HOMENEWS AND HISTORYAIRCRAFT TYPESAIRCRAFT LOSSES 1939-1942AIRCRAFT LOSSES 1943-1946CREW LOSSES 1939-1941CREW LOSSES 1942-1945LOCAL CRASHESPICTURE ALBUMREMEMBER THE CREWS

NEWS  2018

Have you any pictures or information of RAF Abingdon during WW2. We would be pleased to include any suitable material in this web site. 

Please contact
 
Pat Minns     
pjminns@live.co.uk  





HISTORY

The land which is now Dalton Army Barracks was taken over in the late nineteen twenties by the Air Minisitry. The airfield was built and in the early thirties it was used basically as a training facility. Early in WW2 on 8th April 1940, 97 and 166 squadrons, which were based at Abingdon, were formed into No 10 Operational Training Unit. There were around twenty- five O.T.U,s around the country and Abingdon was to play its part in the training of young British and Commonwealth night bomber aircrew.

During the war there were around 86 aircraft losses from the airfield and half of them near Abingdon. Something like 180 aircrew lost their lives while serving at Abingdon and of these 70 in the fields around Abingdon. Seven of these men are buried in the Abingdon area.  Another 42  10 OTU aircrew also lost there lives while at the nearby satellite station RAF Stanton Harcourt, plus another 110 while on detachment at RAF St Eval.  

The high ground of Boars Hill on the north end of the airfield claimed a number of aircraft as it was right in the path of the flight training circuit. In the memoirs of Wing Commander J C Corby who was stationed at Abingdon during the war, he clearly remembered the problems on Boars Hill to aircraft. He stated that the early Whitleys were underpowered and their angle of climb on take off was about the same height as  Boars Hill. He also stated that they used to refer to Boars Hill as Pigs Peak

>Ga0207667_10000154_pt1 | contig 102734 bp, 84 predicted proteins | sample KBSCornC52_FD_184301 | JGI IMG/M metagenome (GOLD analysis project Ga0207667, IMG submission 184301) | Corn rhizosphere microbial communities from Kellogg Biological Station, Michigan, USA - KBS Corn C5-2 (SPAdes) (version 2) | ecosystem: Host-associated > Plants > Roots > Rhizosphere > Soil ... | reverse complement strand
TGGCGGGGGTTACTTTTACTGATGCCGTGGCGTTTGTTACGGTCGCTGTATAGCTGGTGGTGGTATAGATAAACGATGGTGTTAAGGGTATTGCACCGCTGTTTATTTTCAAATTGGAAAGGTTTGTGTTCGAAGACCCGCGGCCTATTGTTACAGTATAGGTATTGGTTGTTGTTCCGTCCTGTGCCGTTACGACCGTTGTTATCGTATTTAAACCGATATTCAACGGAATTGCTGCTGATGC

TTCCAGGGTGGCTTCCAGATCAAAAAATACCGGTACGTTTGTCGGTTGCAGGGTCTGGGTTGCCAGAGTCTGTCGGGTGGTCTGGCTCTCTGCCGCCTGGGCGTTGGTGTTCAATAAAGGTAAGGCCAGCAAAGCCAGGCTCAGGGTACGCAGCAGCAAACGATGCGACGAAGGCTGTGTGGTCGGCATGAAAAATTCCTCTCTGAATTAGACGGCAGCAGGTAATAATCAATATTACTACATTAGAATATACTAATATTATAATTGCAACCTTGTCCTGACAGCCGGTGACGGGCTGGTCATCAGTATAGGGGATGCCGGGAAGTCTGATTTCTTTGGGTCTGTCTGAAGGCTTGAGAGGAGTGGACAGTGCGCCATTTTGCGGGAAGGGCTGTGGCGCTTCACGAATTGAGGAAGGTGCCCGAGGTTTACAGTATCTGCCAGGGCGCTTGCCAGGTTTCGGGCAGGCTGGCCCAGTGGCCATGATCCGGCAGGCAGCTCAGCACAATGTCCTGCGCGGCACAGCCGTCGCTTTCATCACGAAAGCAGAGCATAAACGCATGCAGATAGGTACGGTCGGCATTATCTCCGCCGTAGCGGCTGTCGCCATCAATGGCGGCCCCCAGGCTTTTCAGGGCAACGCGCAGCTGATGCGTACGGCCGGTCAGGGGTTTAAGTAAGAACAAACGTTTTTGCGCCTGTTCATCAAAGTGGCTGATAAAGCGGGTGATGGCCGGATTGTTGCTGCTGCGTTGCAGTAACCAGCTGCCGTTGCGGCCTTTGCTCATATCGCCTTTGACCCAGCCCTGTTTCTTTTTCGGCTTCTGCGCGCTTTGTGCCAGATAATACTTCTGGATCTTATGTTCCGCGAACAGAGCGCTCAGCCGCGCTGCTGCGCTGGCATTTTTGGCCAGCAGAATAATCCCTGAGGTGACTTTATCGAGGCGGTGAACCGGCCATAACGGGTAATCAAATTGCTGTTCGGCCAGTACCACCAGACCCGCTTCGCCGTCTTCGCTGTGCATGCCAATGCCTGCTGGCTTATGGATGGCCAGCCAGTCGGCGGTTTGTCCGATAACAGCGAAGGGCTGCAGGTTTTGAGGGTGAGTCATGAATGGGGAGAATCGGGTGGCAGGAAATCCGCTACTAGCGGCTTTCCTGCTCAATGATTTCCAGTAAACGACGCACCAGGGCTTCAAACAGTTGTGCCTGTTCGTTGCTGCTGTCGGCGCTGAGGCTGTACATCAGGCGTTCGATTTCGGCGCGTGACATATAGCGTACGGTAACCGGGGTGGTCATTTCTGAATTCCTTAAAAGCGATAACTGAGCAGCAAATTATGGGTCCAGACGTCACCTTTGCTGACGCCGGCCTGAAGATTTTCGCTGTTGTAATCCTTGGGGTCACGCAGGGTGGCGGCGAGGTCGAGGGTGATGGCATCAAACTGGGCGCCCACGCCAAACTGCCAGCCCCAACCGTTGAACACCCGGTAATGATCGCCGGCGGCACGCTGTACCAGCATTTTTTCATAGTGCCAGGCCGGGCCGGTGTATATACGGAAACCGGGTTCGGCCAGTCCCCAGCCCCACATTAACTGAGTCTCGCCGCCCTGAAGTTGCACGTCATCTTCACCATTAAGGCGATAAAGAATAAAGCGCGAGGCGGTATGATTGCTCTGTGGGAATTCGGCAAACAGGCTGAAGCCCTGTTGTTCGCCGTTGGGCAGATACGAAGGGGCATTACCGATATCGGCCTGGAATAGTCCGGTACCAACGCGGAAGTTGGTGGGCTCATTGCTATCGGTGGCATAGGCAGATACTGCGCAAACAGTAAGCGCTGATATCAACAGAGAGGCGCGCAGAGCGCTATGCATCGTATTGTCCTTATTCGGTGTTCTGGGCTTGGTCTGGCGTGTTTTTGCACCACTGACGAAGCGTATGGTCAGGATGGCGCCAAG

In June 1942 10 OTU contributed to the 1000 plane bomber raids on Germany. Heads of Bomber Command needed as many planes as possible and aircraft from Abingdon joined in on raids on the cities of Bremen, Essen and Hamburg. On the night of 25/26th June 1942, twenty Whitleys took off from the airfield crewed by a mixture of seasoned and novice crews. From this number fifteen claimed to have made successful attacks, while one crew was obliged to make an early return after their compass failed. Four Whitleys crashed, two of them with all crew killed. One these planes crashed in Dalum, Holland and all the crew are buried just over the border in the Reichswald Forest War Cemetery in Germany.

During August 1942 a detachment from 10 OTU at Abingdon was sent to RAF St Eval in Cornwall taking part in anti submarine patrols in the Bay of Biscay.  The unit flew 16,860 operational hours and 54 attacks were made on German U-Boats. No less than 47 Whitley aircraft were lost during the 11 months of the operation.

From 20 March 1944 until 16 November 1944 10 OTU moved its HQ six miles away to Stanton Harcourt whilst tarmac runways were laid at Abingdon. Vickers Wellington bombers arrived in June 1944 and the last Whitley having left by the end of September. In December it took over the Polish flight from 18 OTU, which remained until disbanding on 4 June 1945 with the rest of the unit following suit on 10 September 1946. 

RAF Abingdon

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A prewar aerial view of the station and airfield at RAF Abingdon. Tarmac runways were not laid until 1944. Most of the buildings shown are still intact today.

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Post War plan of the airfield showing the Runway layout. Note the 'Frying Pan' dispersal area still intact today at the north end of the airfield.

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